Hey, good morning! You look fabulous.
Happy Halloween (and Día de Muertos)! We've been talking about the AI that makes photo-realistic (non-existent) celebrity faces, PlayStation's big Paris showcase and the "accelerator on a chip" that could revolutionize medicine. Oh, and we have our first impressions of the iPhone X.
Day 1.Apple iPhone X
You'll have to wait a little longer for our full review -- we've only been testing the phone for about a day -- but there's already plenty to get into. No home button, OLED screen, Animoji, and more. Take a look and find out why Chris Velazco says this device "drastically redefines the iPhone as we know it."
A true jack-of-all-trades in the health-centric smartwatch world.Samsung Gear Sport review: a versatile fitness-first smartwatch
The battle for must-have wearables continues, and Samsung's Gear Sport is a jack of many trades and master of few. Samsung stuffed the smartwatch with an ambitious array of features -- from fitness, calorie and sleep-tracking to smart home control, contactless payments, music playback and more. Some of these, like guided workouts and smartphone notifications, work well. Others, like sleep-tracking, lag the competition. Still, this is a powerful, versatile and attractive smartwatch for the price.
Samsung will release the software needed at a future date.String a few Galaxy S5s together and you can mine bitcoin
Samsung read the last e-waste report from Greenpeace, too, and likely wasn't too happy about the slamming it got from the organization. Which leads us to the Korean electronics juggernaut's system for upcycling old phones. Specifically, the company rigged a bunch of them together and turned them into a bitcoin-mining contraption.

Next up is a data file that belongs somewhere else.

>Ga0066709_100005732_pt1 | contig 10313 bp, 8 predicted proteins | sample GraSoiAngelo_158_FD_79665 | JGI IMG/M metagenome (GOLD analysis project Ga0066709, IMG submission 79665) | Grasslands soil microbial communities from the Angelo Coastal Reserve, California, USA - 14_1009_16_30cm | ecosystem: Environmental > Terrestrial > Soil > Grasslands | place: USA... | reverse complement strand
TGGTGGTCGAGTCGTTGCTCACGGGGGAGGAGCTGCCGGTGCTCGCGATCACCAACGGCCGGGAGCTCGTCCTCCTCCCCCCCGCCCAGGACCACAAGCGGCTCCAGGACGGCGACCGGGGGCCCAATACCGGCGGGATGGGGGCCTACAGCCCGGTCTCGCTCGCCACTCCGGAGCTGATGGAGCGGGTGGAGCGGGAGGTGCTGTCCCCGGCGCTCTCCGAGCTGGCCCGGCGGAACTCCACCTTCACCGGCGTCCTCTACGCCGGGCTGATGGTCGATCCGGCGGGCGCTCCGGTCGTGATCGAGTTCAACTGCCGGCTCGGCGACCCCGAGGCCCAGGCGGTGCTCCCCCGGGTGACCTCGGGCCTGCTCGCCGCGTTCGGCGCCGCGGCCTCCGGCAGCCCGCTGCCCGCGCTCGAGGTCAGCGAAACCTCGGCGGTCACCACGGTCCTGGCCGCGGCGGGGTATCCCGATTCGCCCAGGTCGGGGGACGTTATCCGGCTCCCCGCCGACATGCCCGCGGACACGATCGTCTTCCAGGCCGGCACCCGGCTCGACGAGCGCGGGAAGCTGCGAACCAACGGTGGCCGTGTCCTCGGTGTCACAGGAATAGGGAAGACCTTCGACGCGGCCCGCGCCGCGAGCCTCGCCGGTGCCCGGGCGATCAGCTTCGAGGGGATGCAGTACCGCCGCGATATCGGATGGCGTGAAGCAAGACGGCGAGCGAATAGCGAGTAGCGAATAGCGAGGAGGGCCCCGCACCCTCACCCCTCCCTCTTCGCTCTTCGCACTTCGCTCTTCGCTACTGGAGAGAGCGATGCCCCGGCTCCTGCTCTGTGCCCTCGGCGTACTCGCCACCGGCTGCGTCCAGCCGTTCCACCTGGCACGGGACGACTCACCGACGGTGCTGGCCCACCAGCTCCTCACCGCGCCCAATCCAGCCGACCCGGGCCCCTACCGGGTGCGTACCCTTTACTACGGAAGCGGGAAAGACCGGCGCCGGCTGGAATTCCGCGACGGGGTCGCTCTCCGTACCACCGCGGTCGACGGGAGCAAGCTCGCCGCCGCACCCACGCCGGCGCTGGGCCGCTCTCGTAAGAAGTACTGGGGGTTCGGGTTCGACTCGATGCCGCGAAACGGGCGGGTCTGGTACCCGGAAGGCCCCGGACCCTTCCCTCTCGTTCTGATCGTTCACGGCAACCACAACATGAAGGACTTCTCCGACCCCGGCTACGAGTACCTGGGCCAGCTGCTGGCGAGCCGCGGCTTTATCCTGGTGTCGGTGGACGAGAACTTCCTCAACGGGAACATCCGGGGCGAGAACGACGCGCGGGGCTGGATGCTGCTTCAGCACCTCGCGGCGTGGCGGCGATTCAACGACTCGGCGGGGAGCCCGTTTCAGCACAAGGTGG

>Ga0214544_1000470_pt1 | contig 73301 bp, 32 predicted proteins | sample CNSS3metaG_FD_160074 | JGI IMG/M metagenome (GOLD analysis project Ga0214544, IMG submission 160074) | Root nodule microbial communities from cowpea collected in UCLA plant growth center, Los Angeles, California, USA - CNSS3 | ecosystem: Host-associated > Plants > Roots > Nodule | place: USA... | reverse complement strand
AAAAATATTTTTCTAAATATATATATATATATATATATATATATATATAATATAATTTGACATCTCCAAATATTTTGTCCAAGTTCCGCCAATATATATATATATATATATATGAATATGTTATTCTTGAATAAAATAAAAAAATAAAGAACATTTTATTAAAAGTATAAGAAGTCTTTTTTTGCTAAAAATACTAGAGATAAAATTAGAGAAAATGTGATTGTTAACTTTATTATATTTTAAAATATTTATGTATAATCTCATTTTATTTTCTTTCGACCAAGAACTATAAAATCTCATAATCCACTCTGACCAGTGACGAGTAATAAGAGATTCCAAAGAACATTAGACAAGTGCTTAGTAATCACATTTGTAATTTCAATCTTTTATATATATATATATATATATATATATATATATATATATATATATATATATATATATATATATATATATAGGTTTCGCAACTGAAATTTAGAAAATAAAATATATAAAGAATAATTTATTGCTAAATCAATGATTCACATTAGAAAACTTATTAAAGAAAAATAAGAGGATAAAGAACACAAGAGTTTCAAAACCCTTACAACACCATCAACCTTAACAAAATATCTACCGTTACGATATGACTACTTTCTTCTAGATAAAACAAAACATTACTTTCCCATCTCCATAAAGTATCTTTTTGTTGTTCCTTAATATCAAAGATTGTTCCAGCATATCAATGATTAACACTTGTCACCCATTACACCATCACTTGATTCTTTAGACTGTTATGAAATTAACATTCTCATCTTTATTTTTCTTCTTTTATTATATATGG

Mario has only just landed, and already Nintendo thinks the Switch could best the Wii U lifetime sales in its first year. The older console only reached 13.56 million sales over the entirety of its five-year lifetime.
Here's everything of import from PlayStation's showcase in France yesterday. The Last of Us 2, anyone?
Big scientific advancements sometimes come in small packages.Stanford's 'accelerator on a chip' could revolutionize medical care
When the SLAC National Accelerator Laboratory at Stanford first opened its doors in 1966, it had already earned the distinction of housing the world's longest linear accelerator: A 3.2- kilometer monstrosity buried 25 feet under the gently rolling hills of northern California. Today the lab, along with an international consortium of research organizations, is working to create a new kind of accelerator -- one small enough to fit in a shoebox but offering huge scientific potential.
But wait, there's more...
- What's on TV: 'Call of Duty,' 'Shameless' and 'The Dark Tower'
- Sprint owner SoftBank may be calling off T-Mobile merger
- Samsung collects record profits, again
- Neural network creates photo-realistic images of fake celebs
- This might be our best look at the OnePlus 5T yet
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- This article originally appeared on Engadget.